Government urged to clarify foreign buyer policy
Rodneyhayter.com - South Africa
The Government has been called upon by the powerful SAPOA (South African Property Owners Association) to give urgent clarity on its foreign ownership of land policy.
Continued ambiguity on the issue could cost the country huge losses in foreign investments, T C Chetty, president of SAPOA, told members in a recent Association feedback in Durban, according to an article in the Sunday Tribune.
Chetty, who has just returned from heading up a SAPOA delegation to MIPIM, one of the world's largest property expositions in Cannes attended by 25 000 delegates, said the issue was the first question posed to his team by potential foreign investors assessing local investment opportunities. Many of these would-be investors were, for the first time in his attendance at these exhibitions, seriously interested Americans while German and British inquiries were also traditionally prominent.
Land register bill is ready for approval
Ehathimerini.com - Greece
The finishing touches were added yesterday to a draft government bill that foresees the setting up of a national land register, a self-financed project that has suffered years of delays and will cost property owners more than a billion euros.
In coming days the Environment, Physical Planning and Public Works Ministry is expected to submit to Parliament the draft law that will aim at registering all property - apart from forest and beach areas - by 2010.
"With this draft plan, we are formulating a new basis for the land register. With this draft plan, Greece will acquire at last a land register," said Environment Minister Giorgos Souflias.
Greece and Albania are the only two European countries that still lack a land registry and, in the case of Greece, that is despite having received some 100 million euros in funding from the European Union to create one.
BEE and land reform cause fear and alarm - Economist
Moneyweb - South Africa
BLACK economic empowerment and land reform cause fear and alarm among foreign investors, says The Economist, in its most recent country survey on South Africa.
The survey says that both black economic empowerment (BEE) and land reform are more benign than their detractors make out, especially since they involve hardly any government coercion.
Author of the report, Richard Cockett, writes: "All the same, there are concerns that the government's quest for historical redress is becoming ever more intrusive.
Korbitec Legal Golf Challenge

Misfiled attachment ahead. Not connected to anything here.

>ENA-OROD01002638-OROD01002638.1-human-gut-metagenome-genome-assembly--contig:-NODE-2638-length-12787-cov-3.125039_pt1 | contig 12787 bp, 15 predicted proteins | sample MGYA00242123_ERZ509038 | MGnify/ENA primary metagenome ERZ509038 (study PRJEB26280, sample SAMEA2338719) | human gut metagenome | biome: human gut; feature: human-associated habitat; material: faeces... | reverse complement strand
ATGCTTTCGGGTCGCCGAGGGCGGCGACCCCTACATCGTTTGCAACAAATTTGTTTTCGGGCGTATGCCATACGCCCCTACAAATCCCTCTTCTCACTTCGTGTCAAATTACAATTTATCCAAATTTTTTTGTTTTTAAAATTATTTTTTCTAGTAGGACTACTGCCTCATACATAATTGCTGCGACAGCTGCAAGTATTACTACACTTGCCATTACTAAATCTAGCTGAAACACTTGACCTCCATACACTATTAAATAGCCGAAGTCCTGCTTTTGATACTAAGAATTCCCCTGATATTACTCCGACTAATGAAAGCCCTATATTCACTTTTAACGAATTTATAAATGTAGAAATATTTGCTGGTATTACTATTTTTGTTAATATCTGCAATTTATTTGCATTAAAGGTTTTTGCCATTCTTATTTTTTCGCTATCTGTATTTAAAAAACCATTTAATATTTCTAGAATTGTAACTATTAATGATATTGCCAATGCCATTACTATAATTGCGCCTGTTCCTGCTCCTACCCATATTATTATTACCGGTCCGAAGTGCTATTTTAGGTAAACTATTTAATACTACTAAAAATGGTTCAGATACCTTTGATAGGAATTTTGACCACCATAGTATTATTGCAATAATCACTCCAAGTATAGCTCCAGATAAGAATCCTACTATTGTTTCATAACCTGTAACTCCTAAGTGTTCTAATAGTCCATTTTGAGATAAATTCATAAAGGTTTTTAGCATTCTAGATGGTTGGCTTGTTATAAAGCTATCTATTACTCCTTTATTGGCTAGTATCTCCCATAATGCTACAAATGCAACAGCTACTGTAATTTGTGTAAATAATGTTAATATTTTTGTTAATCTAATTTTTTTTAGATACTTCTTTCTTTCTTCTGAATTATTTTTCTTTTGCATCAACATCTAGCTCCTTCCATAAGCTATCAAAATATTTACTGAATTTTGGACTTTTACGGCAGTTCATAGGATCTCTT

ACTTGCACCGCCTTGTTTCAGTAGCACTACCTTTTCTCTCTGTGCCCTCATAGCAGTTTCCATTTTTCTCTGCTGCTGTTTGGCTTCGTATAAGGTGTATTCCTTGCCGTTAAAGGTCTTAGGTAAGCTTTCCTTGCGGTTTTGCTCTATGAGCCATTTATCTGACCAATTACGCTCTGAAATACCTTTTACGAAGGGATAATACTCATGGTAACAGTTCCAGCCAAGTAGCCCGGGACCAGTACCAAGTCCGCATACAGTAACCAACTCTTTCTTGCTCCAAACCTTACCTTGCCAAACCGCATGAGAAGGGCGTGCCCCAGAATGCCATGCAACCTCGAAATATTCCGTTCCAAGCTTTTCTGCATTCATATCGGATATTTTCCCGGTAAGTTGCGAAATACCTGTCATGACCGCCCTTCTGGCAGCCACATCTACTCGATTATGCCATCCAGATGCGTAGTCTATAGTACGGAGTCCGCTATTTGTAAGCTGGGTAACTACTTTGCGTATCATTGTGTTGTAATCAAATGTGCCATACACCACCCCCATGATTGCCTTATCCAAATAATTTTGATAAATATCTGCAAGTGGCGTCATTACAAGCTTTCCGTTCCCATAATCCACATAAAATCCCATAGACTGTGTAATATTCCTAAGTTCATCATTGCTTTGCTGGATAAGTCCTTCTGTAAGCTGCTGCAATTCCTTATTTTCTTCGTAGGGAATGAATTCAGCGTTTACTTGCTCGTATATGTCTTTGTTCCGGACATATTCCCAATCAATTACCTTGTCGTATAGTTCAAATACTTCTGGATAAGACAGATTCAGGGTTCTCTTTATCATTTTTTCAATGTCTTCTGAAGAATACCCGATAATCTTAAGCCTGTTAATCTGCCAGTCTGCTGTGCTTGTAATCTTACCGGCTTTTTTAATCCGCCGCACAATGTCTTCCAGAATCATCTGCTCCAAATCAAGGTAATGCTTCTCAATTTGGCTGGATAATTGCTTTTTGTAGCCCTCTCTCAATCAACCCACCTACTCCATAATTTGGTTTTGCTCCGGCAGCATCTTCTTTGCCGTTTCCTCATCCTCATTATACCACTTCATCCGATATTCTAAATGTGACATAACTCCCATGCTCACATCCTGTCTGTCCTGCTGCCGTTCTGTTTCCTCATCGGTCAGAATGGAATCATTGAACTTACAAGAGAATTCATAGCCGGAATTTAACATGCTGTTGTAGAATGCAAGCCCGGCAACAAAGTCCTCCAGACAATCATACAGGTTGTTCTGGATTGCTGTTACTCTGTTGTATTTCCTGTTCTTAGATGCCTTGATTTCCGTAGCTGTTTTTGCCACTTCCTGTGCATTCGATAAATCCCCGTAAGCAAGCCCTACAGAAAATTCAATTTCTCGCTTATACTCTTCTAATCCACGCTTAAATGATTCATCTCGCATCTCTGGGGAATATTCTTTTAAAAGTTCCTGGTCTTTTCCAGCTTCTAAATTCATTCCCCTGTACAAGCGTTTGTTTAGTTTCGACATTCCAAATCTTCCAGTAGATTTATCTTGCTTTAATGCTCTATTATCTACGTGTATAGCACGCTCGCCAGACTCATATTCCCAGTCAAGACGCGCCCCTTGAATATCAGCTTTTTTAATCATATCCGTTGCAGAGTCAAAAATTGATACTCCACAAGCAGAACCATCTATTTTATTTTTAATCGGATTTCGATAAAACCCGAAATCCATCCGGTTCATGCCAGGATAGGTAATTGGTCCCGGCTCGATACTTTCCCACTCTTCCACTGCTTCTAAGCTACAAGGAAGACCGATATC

Korbitec will be hosting its annual legal golf challenge on Friday 12th May 2006 at the Maritzburg Country Club. The tournament is restricted to practising attorneys, paralegal staff, advocates, judges and sponsors of the day, and the field will be limited to the first 120 paid entries.
Golf Day invitation
A changed market
Nrn.co.za - South Africa
After a two year flat-out gallop, the pace of South Africa's property market has slowed to an enduring canter, the reins now firmly in the hands of buyers. Speaking in Cape Town recently, National Referral Network (NRN) chairman Terry Brookes said that the new year had dawned on a changed market.
While activity had been surprisingly good during January, there had been a definite shift away from a seller's market to a buyer's market. Seeing this as a positive move, Brookes said this changed state of affairs would ensure the market's long-term sustainability by effectively putting the brakes on runaway pricing, since the issue of affordability was biting into most home buyers' pockets.
Cottage residents appeal court's ruling
Iol.co.za - South Africa
Illegal cottages, described as part of the cancer inflicting the environment of Transkei's world-famous Wild Coast, should have been demolished by now.
But cottage owners have filed for leave to appeal the demolition order, extending a legal battle that has been raging for more than 10 years.
In December, Transkei High Court judge Selwyn Miller ruled that 16 white-owned cottages in the Black Sands, Manteku and Dagaan areas of the Wild Coast were illegal and had to be removed and the land rehabilitated.
They are among an estimated 250 to 300 illegal buildings on this coast.
More claims settled
Financial Mail - South Africa
More than half of the claims lodged with the Commission on Restitution of Land Rights have been settled.
The commission has received 79 696 valid claims from various communities across South Africa.
But there is concern that the land restitution process is taking too long to finalise. The SA Institute of Race Relations' (SAIRR) Living Conditions and Communications 2004/05 Survey says that more than 61% of lodge claims were settled by the end of March 2004.
The remaining 30 871 (39% of the claims) are estimated to amount to 70% urban and 30% rural claims.
A large portion of the claims that has been settled shows the same trend on a slightly larger scale: urban areas constituted 87,5% of the settlements, with rural claims amounting to 12,5%.
Government urged to clarify foreign buyer policy